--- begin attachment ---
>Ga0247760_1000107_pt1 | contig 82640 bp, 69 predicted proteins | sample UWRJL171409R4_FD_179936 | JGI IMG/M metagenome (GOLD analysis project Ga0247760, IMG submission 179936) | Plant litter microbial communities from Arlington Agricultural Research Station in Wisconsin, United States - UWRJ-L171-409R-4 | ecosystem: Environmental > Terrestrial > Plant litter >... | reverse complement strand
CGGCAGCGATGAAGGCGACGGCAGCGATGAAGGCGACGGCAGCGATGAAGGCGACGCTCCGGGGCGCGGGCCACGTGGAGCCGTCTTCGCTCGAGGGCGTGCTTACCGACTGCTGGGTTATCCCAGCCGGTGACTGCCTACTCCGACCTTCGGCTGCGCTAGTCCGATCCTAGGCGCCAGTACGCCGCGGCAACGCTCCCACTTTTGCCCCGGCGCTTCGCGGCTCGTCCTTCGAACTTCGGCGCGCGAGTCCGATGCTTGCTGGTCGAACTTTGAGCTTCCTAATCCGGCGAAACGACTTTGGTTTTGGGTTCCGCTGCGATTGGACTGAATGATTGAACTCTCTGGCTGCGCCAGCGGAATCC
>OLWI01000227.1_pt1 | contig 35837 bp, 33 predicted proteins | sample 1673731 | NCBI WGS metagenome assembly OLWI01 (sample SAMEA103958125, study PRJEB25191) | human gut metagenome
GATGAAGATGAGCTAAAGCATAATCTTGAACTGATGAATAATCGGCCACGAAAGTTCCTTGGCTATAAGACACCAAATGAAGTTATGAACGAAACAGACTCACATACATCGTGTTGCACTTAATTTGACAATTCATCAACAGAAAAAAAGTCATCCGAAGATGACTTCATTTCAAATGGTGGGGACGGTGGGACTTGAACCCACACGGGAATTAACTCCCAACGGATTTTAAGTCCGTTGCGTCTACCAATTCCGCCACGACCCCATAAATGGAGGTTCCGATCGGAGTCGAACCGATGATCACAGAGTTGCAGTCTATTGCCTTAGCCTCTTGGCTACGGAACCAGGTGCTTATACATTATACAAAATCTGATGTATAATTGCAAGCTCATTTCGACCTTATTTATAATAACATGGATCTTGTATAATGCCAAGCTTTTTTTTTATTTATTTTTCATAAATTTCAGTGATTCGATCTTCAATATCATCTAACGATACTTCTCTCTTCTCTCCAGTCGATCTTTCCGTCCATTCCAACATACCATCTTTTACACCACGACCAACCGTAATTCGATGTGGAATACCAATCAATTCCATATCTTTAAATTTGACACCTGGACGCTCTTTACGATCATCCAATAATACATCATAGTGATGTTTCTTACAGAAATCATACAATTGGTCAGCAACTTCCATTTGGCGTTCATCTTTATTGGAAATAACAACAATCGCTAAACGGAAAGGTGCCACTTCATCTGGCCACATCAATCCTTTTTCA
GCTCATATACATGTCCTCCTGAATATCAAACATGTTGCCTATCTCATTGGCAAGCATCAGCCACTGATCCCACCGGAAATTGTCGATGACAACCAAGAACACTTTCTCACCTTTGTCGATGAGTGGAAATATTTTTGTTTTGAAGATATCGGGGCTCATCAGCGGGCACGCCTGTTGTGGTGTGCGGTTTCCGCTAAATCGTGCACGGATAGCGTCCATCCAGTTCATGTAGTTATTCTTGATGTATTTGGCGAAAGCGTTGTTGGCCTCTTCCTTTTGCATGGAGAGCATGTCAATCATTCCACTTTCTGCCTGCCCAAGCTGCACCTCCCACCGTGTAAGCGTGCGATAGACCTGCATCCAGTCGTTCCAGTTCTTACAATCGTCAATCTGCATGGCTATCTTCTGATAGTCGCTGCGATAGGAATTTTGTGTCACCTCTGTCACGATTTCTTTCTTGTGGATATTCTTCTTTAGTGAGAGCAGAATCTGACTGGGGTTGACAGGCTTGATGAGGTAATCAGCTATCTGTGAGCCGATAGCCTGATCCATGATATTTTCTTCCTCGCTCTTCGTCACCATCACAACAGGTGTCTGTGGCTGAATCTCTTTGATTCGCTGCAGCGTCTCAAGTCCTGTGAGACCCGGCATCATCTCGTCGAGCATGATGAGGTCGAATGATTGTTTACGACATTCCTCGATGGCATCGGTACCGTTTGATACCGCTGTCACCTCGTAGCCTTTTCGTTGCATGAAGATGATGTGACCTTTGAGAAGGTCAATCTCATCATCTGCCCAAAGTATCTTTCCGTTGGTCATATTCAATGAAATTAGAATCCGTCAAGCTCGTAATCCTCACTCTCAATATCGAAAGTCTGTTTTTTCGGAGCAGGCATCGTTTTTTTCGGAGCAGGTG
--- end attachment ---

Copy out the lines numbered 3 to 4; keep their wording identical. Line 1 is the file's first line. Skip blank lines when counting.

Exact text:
>OLWI01000227.1_pt1 | contig 35837 bp, 33 predicted proteins | sample 1673731 | NCBI WGS metagenome assembly OLWI01 (sample SAMEA103958125, study PRJEB25191) | human gut metagenome
GATGAAGATGAGCTAAAGCATAATCTTGAACTGATGAATAATCGGCCACGAAAGTTCCTTGGCTATAAGACACCAAATGAAGTTATGAACGAAACAGACTCACATACATCGTGTTGCACTTAATTTGACAATTCATCAACAGAAAAAAAGTCATCCGAAGATGACTTCATTTCAAATGGTGGGGACGGTGGGACTTGAACCCACACGGGAATTAACTCCCAACGGATTTTAAGTCCGTTGCGTCTACCAATTCCGCCACGACCCCATAAATGGAGGTTCCGATCGGAGTCGAACCGATGATCACAGAGTTGCAGTCTATTGCCTTAGCCTCTTGGCTACGGAACCAGGTGCTTATACATTATACAAAATCTGATGTATAATTGCAAGCTCATTTCGACCTTATTTATAATAACATGGATCTTGTATAATGCCAAGCTTTTTTTTTATTTATTTTTCATAAATTTCAGTGATTCGATCTTCAATATCATCTAACGATACTTCTCTCTTCTCTCCAGTCGATCTTTCCGTCCATTCCAACATACCATCTTTTACACCACGACCAACCGTAATTCGATGTGGAATACCAATCAATTCCATATCTTTAAATTTGACACCTGGACGCTCTTTACGATCATCCAATAATACATCATAGTGATGTTTCTTACAGAAATCATACAATTGGTCAGCAACTTCCATTTGGCGTTCATCTTTATTGGAAATAACAACAATCGCTAAACGGAAAGGTGCCACTTCATCTGGCCACATCAATCCTTTTTCA